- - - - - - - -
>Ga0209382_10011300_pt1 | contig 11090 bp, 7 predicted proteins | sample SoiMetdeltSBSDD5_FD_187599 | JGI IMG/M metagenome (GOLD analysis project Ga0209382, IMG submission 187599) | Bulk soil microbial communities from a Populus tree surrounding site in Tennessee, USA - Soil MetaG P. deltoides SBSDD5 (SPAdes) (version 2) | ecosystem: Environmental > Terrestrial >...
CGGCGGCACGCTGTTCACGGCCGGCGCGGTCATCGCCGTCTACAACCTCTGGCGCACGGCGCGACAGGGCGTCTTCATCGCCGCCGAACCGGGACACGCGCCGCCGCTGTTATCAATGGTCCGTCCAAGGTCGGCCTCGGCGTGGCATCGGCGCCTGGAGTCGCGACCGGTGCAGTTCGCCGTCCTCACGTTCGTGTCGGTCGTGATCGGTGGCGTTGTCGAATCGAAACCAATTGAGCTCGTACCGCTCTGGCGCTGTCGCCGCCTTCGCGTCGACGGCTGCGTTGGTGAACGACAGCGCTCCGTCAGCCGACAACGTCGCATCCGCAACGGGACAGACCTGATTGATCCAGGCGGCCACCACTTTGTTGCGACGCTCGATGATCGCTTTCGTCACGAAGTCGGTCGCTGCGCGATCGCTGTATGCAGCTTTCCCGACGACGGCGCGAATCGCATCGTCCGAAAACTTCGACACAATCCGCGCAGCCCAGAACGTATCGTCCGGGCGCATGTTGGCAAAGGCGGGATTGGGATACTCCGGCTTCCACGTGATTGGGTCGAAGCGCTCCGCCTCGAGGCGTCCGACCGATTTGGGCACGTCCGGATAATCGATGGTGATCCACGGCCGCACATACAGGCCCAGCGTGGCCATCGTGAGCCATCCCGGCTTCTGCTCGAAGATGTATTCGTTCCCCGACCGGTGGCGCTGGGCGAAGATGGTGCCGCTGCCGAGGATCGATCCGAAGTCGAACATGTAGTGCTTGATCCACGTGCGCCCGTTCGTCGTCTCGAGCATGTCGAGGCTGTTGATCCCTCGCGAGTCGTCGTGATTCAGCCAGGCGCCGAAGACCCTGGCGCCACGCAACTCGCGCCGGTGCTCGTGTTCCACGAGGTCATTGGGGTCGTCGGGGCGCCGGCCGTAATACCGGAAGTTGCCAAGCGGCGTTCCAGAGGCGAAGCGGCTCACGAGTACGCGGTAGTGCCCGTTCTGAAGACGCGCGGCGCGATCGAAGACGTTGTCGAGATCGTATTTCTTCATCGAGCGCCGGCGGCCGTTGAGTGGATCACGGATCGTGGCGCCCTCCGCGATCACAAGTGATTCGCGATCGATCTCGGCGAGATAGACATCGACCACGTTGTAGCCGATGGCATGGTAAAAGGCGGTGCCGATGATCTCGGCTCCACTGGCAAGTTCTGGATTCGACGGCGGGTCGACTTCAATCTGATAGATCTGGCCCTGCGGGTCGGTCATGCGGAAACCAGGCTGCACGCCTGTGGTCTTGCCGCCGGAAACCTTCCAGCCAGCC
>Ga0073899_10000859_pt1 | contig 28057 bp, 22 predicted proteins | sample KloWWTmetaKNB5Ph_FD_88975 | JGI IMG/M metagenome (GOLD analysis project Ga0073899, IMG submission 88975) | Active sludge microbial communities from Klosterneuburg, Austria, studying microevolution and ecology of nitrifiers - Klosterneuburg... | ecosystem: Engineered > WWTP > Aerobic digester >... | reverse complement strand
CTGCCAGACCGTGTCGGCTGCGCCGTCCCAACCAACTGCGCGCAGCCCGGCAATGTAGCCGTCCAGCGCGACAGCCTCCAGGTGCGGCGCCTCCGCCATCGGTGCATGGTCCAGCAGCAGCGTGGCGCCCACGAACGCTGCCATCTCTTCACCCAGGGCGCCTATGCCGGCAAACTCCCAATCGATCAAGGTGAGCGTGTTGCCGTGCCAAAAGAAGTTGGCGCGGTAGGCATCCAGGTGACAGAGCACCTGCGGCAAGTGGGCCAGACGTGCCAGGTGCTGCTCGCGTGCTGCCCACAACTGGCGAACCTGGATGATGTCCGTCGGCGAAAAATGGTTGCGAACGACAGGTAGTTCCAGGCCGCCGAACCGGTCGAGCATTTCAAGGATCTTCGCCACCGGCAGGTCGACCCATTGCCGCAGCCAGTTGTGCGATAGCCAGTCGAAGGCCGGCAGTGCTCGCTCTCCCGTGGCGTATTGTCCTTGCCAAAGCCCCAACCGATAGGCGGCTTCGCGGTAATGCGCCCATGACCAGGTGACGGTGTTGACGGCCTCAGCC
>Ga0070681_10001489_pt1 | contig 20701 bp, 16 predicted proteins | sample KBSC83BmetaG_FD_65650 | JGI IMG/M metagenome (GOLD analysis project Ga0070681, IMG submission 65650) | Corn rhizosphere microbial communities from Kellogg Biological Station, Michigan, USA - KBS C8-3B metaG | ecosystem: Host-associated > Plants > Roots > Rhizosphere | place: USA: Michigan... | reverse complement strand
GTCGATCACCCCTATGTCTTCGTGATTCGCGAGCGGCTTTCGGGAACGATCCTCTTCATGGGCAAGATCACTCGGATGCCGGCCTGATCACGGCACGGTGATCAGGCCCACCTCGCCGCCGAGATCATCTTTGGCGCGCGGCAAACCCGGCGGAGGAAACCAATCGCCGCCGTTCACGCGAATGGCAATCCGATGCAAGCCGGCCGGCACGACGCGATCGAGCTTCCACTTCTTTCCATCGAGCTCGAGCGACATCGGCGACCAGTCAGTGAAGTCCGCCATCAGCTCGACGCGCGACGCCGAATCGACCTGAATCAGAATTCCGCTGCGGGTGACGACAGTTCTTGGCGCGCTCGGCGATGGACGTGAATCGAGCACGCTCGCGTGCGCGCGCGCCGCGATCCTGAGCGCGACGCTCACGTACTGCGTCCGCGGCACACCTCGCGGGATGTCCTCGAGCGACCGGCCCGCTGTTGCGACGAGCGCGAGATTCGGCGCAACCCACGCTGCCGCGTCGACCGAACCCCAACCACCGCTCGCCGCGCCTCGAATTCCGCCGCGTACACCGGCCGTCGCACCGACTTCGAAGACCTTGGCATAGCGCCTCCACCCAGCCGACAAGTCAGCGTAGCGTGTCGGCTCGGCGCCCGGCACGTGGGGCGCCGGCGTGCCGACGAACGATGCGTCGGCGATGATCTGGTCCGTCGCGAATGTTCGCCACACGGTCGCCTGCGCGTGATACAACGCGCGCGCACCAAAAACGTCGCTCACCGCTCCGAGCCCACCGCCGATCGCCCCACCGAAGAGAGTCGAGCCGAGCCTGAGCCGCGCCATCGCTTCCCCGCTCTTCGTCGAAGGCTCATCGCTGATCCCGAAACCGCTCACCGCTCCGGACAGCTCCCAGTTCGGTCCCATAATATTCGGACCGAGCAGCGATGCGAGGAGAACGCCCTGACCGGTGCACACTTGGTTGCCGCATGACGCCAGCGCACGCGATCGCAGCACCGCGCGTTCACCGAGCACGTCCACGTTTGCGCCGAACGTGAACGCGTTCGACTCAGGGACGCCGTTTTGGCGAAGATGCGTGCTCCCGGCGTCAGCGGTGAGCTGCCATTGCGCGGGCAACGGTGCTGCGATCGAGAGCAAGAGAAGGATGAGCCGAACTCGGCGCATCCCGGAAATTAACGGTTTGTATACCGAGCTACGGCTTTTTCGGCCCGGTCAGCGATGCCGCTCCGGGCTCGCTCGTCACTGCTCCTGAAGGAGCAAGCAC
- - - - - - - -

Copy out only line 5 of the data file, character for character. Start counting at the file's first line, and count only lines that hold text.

>Ga0070681_10001489_pt1 | contig 20701 bp, 16 predicted proteins | sample KBSC83BmetaG_FD_65650 | JGI IMG/M metagenome (GOLD analysis project Ga0070681, IMG submission 65650) | Corn rhizosphere microbial communities from Kellogg Biological Station, Michigan, USA - KBS C8-3B metaG | ecosystem: Host-associated > Plants > Roots > Rhizosphere | place: USA: Michigan... | reverse complement strand